Brackish Waters and Salted Lands: The social cost of shrimp in Bangladesh
What is the real cost of the shrimp we consume? What kinds of social and environmental relations are concealed in those bags brimming with frozen prawns available in supermarkets throughout the Global North?
Such questions are timely and pressing. Today, aquaculture is the world’s “fastest growing food production system,” accounting for about half of all seafood consumed worldwide. Shrimp remains a major growth sector of the so-called “blue revolution”: the massive expansion of aquaculture development, particularly in coastal countries of the Global South. Unlike the “green revolution”—which promised increased agricultural productivity using new seed varieties and chemical inputs—the blue revolution is focused on developing export markets for farm-raised fish from places like Vietnam, Bangladesh, and Honduras to supermarkets in Europe, Japan, and the United States.
This expansion of shrimp aquaculture—fueling and fueled by booming markets for cheap seafood in the North—has long been recognized as an ecological disaster for producer countries. The massive adoption of shrimp aquaculture has laid waste to ecologically sensitive zones—contributing to the destruction of coastal mangrove forests; the loss of local biodiversity; and rampant pollution through the discharge of shrimp pond effluents into local ecosystems. Moreover, concerns about the risks associated with the massive use of antibiotics and chemicals in shrimp farming have raised concerns about the health impacts of consuming imported shrimp. Indeed, such concerns have led to a veritable explosion in certification regimes seeking to regulate production and mitigate the health and environmental impacts of shrimp aquaculture.
Unlike the “green revolution”—which promised increased agricultural productivity using new seed varieties and chemical inputs—the blue revolution is focused on developing export markets for farm-raised fish.
Yet, until recently, Western media have given less attention to the social costs of shrimp production. In June 2014, an exposé in The Guardian drew attention to human trafficking and the use of slave labor in the Thai shrimp industry and exposed the complicity of major retailers in the US and Europe—including Walmart, Costco, and Tesco—with human rights abuses in the shrimp sector.5 The public outcry associated with The Guardian’s report prompted widespread calls in the US and Europe to boycott imported shrimp until rights for shrimp workers could be convincingly addressed. Such steps are crucial. However, reports of slave labor in shrimp production should not to divert our attention away from other equally pressing social issues associated with the global shrimp market.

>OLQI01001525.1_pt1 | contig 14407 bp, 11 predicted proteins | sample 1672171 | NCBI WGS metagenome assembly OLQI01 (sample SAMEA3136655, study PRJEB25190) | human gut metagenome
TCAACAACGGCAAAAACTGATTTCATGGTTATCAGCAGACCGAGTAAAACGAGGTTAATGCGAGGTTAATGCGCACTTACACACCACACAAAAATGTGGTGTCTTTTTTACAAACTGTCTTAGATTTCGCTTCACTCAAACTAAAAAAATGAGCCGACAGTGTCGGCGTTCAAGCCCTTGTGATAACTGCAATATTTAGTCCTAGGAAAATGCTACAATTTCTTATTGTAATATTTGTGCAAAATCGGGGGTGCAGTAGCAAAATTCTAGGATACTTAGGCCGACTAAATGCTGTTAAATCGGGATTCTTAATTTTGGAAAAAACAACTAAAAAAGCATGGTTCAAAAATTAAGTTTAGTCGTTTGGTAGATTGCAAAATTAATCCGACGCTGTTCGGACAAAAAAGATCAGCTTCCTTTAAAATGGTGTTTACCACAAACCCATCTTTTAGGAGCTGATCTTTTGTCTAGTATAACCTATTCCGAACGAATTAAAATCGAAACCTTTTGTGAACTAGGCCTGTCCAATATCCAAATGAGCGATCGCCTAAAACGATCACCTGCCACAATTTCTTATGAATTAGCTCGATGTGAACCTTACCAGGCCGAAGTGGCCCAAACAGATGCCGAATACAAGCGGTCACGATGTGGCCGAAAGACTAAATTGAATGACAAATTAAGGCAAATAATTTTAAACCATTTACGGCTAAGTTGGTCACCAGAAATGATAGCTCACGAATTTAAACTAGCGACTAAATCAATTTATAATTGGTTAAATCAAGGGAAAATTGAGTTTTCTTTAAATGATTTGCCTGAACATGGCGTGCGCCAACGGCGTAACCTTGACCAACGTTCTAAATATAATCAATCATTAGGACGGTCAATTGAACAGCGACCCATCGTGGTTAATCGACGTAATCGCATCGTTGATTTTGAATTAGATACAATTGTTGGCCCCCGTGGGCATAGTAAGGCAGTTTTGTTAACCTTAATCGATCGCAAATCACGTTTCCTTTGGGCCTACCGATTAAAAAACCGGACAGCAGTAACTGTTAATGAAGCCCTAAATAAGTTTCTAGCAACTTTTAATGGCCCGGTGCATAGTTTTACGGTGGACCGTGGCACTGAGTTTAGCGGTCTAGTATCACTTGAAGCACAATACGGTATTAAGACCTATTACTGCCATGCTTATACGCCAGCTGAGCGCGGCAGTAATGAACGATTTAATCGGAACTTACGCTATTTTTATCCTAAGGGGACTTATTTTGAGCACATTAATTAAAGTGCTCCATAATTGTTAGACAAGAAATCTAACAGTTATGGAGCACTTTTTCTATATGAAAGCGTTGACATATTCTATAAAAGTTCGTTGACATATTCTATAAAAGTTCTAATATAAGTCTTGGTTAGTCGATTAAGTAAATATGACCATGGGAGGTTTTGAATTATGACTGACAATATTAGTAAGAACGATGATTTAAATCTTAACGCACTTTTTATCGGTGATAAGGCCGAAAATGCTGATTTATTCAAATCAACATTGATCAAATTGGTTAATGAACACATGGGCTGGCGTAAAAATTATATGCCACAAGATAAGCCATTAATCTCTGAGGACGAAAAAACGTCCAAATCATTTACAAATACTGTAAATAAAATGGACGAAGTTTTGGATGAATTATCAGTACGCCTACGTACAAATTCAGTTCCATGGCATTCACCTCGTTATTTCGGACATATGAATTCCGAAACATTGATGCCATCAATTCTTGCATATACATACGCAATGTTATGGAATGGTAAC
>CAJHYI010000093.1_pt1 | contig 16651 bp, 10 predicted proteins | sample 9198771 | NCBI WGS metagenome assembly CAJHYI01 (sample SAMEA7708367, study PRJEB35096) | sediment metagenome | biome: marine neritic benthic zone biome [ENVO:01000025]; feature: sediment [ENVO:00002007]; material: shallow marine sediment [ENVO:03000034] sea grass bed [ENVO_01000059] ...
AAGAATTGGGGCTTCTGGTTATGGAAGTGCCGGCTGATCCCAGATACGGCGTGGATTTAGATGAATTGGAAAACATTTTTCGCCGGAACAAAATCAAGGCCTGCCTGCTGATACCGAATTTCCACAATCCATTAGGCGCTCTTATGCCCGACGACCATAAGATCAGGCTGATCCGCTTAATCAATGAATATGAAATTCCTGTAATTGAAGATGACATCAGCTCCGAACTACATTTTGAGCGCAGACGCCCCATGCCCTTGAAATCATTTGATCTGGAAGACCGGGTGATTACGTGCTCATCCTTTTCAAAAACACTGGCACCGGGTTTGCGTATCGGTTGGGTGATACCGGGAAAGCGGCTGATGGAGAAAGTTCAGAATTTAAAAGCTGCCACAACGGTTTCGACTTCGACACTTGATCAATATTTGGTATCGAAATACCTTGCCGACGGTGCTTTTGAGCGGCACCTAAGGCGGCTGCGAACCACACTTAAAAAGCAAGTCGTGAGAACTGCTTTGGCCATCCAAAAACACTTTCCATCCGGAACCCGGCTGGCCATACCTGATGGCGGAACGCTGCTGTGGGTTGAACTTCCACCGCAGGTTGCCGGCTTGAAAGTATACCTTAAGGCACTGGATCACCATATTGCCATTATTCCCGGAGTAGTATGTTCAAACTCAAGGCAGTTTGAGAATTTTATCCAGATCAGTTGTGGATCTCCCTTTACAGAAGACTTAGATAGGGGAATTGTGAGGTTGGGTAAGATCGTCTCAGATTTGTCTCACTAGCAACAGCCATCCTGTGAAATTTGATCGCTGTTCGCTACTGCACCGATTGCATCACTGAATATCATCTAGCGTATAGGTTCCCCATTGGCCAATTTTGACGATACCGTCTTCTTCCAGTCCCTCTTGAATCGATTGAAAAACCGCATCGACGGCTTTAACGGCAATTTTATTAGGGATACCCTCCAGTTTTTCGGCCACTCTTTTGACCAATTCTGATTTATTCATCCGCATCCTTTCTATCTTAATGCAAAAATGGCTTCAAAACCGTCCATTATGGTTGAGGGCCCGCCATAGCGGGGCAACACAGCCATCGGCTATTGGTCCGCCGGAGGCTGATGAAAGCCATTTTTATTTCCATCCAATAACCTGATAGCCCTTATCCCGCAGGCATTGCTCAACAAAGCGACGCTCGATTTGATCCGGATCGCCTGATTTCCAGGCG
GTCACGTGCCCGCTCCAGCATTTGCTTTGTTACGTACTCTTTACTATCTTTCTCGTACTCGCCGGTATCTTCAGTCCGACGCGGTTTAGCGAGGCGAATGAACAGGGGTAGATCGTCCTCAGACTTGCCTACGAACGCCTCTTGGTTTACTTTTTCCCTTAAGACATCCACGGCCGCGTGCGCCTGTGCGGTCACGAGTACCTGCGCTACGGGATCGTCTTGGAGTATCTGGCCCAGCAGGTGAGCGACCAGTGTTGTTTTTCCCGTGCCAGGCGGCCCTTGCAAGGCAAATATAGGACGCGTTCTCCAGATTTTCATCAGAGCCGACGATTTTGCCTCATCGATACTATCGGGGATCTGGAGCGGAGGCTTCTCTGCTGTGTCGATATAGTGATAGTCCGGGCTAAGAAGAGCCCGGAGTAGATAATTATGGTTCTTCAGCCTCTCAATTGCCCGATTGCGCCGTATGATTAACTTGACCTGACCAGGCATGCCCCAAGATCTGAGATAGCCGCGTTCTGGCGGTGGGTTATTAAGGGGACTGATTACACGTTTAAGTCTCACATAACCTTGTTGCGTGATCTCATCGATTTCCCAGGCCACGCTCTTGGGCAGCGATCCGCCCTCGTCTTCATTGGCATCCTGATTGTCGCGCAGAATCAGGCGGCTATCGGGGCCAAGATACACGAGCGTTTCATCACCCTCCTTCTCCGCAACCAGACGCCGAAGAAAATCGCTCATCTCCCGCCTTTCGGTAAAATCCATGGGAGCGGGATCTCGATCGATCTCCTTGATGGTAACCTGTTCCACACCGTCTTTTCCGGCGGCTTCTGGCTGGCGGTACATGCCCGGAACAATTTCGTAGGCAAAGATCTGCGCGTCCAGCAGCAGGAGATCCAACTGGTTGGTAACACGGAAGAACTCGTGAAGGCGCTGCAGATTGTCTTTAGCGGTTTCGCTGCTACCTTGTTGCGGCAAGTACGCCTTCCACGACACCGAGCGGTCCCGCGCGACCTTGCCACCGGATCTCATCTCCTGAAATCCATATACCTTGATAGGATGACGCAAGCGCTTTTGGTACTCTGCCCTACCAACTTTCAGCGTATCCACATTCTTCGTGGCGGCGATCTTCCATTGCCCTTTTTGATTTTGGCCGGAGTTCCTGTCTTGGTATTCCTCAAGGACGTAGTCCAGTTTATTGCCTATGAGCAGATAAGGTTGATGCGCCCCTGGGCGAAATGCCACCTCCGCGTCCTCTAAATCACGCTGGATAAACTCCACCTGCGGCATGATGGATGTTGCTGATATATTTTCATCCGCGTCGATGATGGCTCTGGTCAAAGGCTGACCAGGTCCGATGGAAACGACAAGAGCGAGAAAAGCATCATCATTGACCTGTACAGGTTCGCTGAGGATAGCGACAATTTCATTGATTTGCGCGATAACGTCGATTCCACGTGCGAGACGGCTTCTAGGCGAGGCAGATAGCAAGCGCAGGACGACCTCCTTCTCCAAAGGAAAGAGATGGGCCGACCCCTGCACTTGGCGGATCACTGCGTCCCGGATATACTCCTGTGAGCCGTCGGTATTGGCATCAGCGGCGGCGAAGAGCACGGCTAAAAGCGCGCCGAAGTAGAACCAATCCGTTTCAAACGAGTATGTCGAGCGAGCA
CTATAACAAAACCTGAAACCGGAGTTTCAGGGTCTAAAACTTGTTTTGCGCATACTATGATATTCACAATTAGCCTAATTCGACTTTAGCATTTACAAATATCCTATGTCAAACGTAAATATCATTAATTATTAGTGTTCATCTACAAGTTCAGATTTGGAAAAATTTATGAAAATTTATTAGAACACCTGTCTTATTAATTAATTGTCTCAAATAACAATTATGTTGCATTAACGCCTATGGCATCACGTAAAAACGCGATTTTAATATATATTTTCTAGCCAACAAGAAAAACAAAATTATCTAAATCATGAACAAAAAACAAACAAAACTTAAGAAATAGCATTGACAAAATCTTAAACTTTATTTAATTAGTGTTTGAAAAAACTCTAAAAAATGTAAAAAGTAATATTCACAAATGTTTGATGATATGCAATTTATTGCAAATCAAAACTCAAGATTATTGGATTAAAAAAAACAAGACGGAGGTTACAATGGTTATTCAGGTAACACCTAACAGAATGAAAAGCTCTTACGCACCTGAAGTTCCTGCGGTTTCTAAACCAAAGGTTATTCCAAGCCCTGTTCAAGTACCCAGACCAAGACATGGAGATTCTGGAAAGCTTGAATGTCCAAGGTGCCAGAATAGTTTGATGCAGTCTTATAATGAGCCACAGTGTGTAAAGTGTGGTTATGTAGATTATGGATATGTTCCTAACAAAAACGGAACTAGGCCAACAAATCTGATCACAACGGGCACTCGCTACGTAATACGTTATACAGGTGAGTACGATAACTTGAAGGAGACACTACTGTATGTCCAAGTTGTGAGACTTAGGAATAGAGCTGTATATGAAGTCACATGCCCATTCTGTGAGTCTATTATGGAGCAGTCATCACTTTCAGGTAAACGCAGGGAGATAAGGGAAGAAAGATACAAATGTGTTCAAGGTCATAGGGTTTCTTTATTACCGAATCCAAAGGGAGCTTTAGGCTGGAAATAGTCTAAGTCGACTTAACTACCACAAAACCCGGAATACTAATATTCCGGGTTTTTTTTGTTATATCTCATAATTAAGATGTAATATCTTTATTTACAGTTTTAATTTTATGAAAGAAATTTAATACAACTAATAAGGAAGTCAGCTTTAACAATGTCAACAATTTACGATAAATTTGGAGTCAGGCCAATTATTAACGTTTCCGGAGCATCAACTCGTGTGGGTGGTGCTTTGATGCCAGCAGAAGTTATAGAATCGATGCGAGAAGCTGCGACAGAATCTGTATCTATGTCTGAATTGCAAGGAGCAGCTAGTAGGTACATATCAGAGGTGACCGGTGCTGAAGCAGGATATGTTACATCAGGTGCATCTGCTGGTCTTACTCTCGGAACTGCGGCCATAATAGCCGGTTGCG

Dispossession is deeply embedded in the practices of shrimp aquaculture. Indeed, the centrality of land grabbing, displacement, and destruction of livelihoods to shrimp aquaculture raises doubts about whether labor laws alone can redress the iniquities of aquaculture. As retailers scramble to save face by enacting new codes of conduct and disavowing responsibility for labor practices in the more distant reaches of their supply chain, a deeper examination of the impacts of shrimp is necessary.
The centrality of land grabbing, displacement, and destruction of livelihoods to shrimp aquaculture raises doubts about whether labor laws alone can redress the iniquities of aquaculture.
To that end, this backgrounder explores the social costs of shrimp in a community in Khulna, a state in Bangladesh’s southwestern coastal region. This region, composed of a network of embanked islands and waterways, is the epicenter of Bangladesh’s shrimp production zone. Shrimp is Bangladesh’s second largest export industry after garments. Since the Bangladesh government began developing the aquaculture export market in the 1980s—under direction from IMF- and World Bank-imposed structural adjustment policies— this region has been inundated with shrimp. In what follows, we provide an intimate picture of the impacts of this expansion by exploring Polder 23—an embanked island in which life and livelihoods have been completely—and likely irrevocably—transformed by the arrival of export-oriented shrimp aquaculture. This portrait draws on community-based research conducted with and by residents of Polder 23. It thus offers a first-hand look at the social costs of shrimp.
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